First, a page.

Behavior of rigid and flexible culvert pipes under deep fill.
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Behavior of rigid and flexible culvert pipes under deep fill.

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  • English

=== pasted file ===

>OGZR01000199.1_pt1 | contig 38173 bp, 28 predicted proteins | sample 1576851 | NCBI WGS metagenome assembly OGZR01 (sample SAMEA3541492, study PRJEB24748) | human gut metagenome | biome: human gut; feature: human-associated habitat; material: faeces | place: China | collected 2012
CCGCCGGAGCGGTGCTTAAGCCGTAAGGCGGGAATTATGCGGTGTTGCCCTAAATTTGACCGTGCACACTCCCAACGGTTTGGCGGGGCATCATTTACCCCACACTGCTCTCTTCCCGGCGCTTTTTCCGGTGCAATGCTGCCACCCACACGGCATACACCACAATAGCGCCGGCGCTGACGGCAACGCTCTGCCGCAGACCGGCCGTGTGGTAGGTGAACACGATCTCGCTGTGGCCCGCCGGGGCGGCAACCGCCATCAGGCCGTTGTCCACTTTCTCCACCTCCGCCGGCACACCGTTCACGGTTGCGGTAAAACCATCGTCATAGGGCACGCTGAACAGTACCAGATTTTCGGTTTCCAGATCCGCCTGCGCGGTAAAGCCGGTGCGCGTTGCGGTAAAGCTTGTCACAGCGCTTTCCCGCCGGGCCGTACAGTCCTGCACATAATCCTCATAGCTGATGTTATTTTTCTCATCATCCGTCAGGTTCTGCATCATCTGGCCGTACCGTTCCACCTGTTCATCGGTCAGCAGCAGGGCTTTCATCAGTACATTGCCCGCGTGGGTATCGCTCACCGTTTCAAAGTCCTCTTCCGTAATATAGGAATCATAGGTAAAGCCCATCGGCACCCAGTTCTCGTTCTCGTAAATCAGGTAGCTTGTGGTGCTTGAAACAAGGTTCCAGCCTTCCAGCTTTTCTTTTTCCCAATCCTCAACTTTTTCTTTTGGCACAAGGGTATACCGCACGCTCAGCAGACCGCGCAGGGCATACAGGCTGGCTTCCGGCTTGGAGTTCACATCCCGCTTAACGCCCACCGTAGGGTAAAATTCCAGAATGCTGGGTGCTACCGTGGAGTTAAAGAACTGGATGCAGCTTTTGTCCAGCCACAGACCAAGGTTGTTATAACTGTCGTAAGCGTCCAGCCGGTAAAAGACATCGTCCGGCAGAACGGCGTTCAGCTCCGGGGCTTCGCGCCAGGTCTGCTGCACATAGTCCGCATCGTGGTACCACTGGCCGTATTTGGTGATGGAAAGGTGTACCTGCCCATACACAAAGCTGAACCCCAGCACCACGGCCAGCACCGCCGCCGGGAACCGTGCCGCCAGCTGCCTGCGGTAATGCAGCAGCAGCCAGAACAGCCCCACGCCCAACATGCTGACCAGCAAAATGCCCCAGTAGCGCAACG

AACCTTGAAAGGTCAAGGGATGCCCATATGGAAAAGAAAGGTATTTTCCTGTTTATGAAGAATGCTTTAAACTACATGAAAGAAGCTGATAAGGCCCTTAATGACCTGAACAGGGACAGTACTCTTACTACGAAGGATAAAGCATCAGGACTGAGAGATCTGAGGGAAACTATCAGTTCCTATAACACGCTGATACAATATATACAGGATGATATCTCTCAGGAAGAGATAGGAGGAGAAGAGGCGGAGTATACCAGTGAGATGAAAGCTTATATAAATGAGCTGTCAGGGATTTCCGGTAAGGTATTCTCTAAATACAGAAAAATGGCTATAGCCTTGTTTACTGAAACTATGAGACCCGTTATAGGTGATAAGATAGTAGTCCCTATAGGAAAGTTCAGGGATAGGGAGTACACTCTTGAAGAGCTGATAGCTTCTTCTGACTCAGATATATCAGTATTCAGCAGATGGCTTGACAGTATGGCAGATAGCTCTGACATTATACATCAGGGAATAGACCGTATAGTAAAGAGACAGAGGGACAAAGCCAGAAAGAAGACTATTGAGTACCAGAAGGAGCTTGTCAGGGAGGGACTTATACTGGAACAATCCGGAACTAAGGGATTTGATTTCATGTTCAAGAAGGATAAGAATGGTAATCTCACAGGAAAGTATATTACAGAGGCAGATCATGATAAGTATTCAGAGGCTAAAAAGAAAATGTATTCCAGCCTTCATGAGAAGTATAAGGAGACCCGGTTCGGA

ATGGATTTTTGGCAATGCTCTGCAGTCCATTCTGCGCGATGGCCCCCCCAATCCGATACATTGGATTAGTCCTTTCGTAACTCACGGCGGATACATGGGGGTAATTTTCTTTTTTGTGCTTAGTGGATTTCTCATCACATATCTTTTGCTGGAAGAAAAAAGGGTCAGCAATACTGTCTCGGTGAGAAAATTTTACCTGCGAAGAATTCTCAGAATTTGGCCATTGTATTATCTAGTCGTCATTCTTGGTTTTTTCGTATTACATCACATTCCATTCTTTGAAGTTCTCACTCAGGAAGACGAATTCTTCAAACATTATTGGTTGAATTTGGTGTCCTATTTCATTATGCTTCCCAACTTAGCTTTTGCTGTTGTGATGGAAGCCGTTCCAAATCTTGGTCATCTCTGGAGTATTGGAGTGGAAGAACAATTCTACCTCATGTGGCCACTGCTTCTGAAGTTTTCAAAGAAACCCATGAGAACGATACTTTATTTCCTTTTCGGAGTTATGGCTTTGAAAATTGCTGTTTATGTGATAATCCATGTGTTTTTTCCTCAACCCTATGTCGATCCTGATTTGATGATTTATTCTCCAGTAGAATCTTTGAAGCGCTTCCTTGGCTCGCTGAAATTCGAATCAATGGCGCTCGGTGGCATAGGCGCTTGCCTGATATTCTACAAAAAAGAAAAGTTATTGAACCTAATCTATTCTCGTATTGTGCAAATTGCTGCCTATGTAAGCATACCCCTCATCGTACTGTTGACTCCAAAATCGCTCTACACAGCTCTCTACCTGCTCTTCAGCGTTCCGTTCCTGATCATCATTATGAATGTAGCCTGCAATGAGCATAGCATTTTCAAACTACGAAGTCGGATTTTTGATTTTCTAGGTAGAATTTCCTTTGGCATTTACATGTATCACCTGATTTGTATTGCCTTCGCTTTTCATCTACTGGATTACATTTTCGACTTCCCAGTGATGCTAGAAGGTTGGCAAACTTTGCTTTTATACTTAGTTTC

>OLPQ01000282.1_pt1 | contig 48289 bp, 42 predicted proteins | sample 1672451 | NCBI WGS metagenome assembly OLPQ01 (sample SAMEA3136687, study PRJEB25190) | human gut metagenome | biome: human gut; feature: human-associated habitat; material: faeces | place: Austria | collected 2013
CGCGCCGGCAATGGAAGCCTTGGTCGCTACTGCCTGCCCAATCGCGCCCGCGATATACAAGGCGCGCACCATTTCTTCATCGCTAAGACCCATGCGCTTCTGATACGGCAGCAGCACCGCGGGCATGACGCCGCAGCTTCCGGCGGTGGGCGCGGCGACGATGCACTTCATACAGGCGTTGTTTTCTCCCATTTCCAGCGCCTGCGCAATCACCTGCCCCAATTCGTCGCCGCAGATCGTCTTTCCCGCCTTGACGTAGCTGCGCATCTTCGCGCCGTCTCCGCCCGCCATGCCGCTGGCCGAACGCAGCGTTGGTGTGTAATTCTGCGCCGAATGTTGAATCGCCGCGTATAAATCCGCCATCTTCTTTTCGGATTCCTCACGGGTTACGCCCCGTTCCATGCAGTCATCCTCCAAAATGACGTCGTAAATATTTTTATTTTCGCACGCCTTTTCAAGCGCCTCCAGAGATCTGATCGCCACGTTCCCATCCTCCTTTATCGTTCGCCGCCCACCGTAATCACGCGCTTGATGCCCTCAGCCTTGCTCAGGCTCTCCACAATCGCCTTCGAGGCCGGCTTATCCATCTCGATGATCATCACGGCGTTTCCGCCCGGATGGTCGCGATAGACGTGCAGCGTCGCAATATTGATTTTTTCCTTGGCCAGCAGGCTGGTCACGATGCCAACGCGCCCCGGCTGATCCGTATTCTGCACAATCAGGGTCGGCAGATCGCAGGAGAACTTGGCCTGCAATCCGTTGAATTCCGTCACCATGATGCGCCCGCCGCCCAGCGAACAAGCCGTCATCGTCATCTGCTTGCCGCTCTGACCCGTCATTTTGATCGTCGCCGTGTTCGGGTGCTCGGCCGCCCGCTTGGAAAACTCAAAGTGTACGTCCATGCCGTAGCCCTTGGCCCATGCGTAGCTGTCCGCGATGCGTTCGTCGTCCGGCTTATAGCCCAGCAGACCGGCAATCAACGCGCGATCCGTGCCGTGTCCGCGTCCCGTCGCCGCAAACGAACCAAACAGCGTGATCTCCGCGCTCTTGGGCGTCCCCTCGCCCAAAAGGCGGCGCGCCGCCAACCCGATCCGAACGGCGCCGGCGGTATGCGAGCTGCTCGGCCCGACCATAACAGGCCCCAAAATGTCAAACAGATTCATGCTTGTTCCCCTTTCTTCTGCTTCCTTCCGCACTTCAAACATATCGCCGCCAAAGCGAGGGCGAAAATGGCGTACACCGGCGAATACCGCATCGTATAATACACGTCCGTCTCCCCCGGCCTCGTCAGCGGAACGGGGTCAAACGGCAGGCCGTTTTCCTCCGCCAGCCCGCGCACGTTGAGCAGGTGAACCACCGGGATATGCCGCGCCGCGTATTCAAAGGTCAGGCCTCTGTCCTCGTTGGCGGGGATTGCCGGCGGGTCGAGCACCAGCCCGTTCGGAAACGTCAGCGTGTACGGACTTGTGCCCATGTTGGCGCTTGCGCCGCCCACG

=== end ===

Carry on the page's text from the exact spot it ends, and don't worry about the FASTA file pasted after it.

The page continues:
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      Along a section of Interstate 77 in Carroll County, in the mountainous region of southwestern Virginia, it was necessary to construct a fill approximately 258 ft (78 m) deep. The flow of a mountain stream had to be carried through this massive embankment and, because of the nature of the terrain, it was decided to use a temporary steel culvert and a permanent concrete culvert. The unusual features of this project provided a unique opportunity for a detailed experimental field study of the response of rigid and flexible culverts under deep fill. A 60-in (1.52-m) nominal diameter corrugated steel pipe approximately 1,875 ft (572 m) long was instrumented and installed under a fill approximately 256 ft (78 m) deep as a part of the construction of Interstate 77. The steel culvert, which served as the temporary carrier of the mountain stream under the roadway, was instrumented to provide for determinations of the longitudinal and circumferential strains and cross section deformations at different heights of fill. The permanent reinforced concrete culvert had a nominal inside diameter of 96 in (2.44 m), a length of 795 ft (242 m), and was designed for a cover of 163 ft (50 m). The instrumentation associated with the concrete culvert consisted of two transverse rings of deflection gages to permit a determination of the deformed shape of the cross section. In addition, a series of settlement plates was placed in the embankment above and adjacent to the concrete culvert. Although only limited strain data from the steel pipe were available for analysis, the variation of strain versus fill depth was determined for selected locations. Strain data indicated the existence of high stresses and localized yielding which might be expected for the corrugated geometry used. Deflection gage data were obtained up to a fill of 256 ft (78 m) for the steel pipe and up to 125 ft (38.1 m) for the concrete pipe. These data appeared to be extremely reliable. Using these data, deformed cross sections of the culverts were plotted for the various fill levels. Knowledge of the deformed cross section also permitted the determination of the circumferential bending moments. Plots were made of crown deflection versus fill depth and the maximum crown deflection measured was determined to be in excess of 6 in (0.15 m) for the steel pipe but only 0.10 in (0.25 cm) for the concrete culvert. Crown deflection was also found of the placement of a total fill of 256 ft (78 m), well in excess of the design fill, the steel culvert appears to remain structurally sound. Research personnel who took deformation readings inside the steel culvert after the fill had been completed reported no plate tearing nor serious bolt tipping. However, the pipe has undergone severe local plastic deformations in the region of the crown. The concrete pipe, on the other hand, exhibited rather serious cracking and spalling at longitudinal locations along the spring line. Settlement curves, plotted from the recorded settlement data, provided detailed information concerning the amount and rate of settlement in the vicinity of the concrete culvert. Settlements of almost 5 ft (1.52 m) were observed as well as two separate periods of rapid settlement. As of October 1976, both culverts were still intact and useful, although efforts were under way to improve the condition of the concrete culvert before abandoning the temporary steel pipe.
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